Scientific Revolution and Enlightenment Periods
The Scientific Revolution and the Enlightenment of the seventeenth and eighteenth centuries were times of great emphasis on reason and questioning of faith. The scientists and philosophers of these eras discovered and taught new ideas that often contradicted with what the church and former thinkers had taught and believed before them. Most of the intellectual, political, economic, and social characteristics associated with the modern world came into being during the seventeenth and eighteenth centuries. During the Scientific Revolution, people began to question beliefs that they had always taken for granted. Scientists changed people's views of the world they lived in through discoveries such as the theory of the heliocentric universe. During the Enlightenment, philosophes challenged beliefs formerly held by the church and government by insisting that human reason would lead to the solution of all problems. They believed that man should live his life, make his own decisions, and believe what he wanted based on his own experiences and what he believed to be true. These two revolutions lead to a movement away from the church and faith, and towards a belief in more scientific and mathematical explanations for the way things worked and created a new path the world was hungry to take and evolve.
One of the aspects of the Scientific Revolution was the popularization of the belief in a sun-centered universe. Before this time, both Aristotle and Ptolemy supported the theory that the earth was the center of the universe and that the stars and planets revolved around it. Also, the realm of God was believed to lie just outside of this universe. This was known as the geocentric theory and the Catholic Church also strongly supported these beliefs.(Rogers 9) This theory of a geocentric universe held firm until a Polish astronomer named Nicolaus Copernicus proposed that the sun was the center of the universe. His use of mathematics in his theory eliminated many of the inconsistencies that existed in the geocentric theory such as the elliptical movements of the planets. Copernicus said in his Heliocentric Statement, which was written sometime after 1520, "What appears to us as motions of the sun arise not from its motion but from the motion of the earth and our sphere, with which we revolve about the sun like any other planet. The earth has, then, more than one motion."(Rogers 3) Copernicus was considered a brave scientist standing alone, defending his theories against the common beliefs of his time.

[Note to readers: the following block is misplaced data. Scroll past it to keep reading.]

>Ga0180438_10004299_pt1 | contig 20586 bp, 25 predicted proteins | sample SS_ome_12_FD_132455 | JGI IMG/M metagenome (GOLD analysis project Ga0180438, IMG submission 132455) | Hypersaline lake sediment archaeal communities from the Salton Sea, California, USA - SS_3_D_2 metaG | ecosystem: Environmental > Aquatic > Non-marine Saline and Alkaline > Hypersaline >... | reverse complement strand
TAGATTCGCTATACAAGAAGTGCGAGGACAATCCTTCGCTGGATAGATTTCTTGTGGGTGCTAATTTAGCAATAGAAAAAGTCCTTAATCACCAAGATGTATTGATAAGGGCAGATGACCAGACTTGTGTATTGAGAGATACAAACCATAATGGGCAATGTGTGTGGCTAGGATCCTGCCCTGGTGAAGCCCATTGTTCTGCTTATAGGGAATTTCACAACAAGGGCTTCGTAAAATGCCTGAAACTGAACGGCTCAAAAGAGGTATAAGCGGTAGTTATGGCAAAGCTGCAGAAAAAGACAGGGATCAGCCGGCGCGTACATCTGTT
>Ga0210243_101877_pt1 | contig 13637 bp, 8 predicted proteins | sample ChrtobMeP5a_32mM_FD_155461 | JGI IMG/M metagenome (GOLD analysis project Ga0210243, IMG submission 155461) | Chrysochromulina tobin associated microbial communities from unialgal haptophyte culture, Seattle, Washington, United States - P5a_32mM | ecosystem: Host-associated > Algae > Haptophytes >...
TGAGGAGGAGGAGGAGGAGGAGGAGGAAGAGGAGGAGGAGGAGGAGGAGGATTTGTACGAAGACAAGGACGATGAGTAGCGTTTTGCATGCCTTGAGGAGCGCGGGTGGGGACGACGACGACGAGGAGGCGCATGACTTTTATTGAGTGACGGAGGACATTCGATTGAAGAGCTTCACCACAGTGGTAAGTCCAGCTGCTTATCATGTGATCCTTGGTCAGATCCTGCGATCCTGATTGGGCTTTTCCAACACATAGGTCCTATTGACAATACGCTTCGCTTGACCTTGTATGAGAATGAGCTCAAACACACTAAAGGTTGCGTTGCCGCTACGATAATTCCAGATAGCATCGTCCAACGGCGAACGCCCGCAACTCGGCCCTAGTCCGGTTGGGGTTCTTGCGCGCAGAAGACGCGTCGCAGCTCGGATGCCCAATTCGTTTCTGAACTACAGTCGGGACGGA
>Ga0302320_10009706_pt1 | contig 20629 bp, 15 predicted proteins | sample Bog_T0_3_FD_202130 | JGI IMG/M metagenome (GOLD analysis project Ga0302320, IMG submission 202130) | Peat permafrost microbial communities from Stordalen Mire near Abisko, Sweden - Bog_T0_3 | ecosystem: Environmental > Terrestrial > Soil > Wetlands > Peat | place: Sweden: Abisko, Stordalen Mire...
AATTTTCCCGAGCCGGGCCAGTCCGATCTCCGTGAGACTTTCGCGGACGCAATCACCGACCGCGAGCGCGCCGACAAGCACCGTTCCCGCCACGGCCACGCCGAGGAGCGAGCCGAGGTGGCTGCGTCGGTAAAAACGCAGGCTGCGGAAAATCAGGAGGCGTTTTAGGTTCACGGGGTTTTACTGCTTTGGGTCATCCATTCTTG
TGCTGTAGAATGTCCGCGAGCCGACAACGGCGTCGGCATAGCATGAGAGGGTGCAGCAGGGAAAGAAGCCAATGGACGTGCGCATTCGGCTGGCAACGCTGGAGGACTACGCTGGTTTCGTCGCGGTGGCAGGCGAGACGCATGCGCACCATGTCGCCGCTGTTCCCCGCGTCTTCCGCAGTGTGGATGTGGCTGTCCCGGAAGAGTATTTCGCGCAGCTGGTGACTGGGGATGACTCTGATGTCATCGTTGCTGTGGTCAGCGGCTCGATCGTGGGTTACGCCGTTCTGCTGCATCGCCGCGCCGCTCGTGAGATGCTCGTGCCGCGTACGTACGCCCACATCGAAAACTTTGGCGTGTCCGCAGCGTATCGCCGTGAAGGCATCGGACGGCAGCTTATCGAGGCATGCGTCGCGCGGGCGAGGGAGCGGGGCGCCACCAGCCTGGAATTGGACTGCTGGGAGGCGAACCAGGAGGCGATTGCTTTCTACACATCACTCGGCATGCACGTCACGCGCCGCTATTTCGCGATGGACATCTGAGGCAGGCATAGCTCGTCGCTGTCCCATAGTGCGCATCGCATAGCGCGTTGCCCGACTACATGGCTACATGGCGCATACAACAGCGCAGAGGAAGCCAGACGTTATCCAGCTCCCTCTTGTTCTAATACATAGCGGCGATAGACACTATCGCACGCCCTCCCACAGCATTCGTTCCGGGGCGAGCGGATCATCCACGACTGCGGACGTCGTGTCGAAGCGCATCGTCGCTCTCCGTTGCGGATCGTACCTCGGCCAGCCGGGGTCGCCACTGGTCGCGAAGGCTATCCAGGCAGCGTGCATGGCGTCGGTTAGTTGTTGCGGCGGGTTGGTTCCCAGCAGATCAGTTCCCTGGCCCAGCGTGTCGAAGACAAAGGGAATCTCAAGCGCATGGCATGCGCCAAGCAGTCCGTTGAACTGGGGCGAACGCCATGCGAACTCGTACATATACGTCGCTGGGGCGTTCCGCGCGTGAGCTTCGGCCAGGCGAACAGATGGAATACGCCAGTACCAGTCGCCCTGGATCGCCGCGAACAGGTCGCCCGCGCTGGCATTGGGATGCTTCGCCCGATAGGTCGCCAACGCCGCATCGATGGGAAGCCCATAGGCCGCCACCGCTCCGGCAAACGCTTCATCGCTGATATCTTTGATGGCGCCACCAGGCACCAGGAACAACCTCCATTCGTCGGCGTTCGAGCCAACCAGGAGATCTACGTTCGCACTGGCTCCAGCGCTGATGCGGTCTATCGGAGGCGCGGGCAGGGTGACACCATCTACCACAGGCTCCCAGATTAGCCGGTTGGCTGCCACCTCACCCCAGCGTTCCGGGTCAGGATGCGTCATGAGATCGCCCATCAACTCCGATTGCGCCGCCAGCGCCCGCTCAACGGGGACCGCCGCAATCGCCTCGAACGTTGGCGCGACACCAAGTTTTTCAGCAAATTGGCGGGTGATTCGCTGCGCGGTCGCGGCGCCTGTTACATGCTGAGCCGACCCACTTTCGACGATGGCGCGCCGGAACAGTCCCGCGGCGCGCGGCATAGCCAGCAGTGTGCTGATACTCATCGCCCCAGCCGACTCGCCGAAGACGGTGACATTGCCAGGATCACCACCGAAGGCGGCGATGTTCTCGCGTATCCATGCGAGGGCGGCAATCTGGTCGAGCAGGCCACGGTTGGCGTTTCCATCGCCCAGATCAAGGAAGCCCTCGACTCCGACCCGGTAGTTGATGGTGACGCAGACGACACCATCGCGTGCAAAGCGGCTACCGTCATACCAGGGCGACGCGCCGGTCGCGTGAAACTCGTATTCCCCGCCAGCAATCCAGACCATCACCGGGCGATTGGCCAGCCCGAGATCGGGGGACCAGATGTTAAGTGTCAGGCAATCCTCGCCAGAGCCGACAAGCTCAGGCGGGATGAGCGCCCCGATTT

Another contributor to the Scientific Revolution was Galileo Galilei. A professor at the University of Padua, Galileo, like Copernicus, began to doubt the theories of philosophers and scientists, such as Aristotle, and using his self-built telescope, Galileo studied the skies and came to support the Copernican theory. Galileo considered himself a devout member of the church, but he disagreed with the Bible's teachings...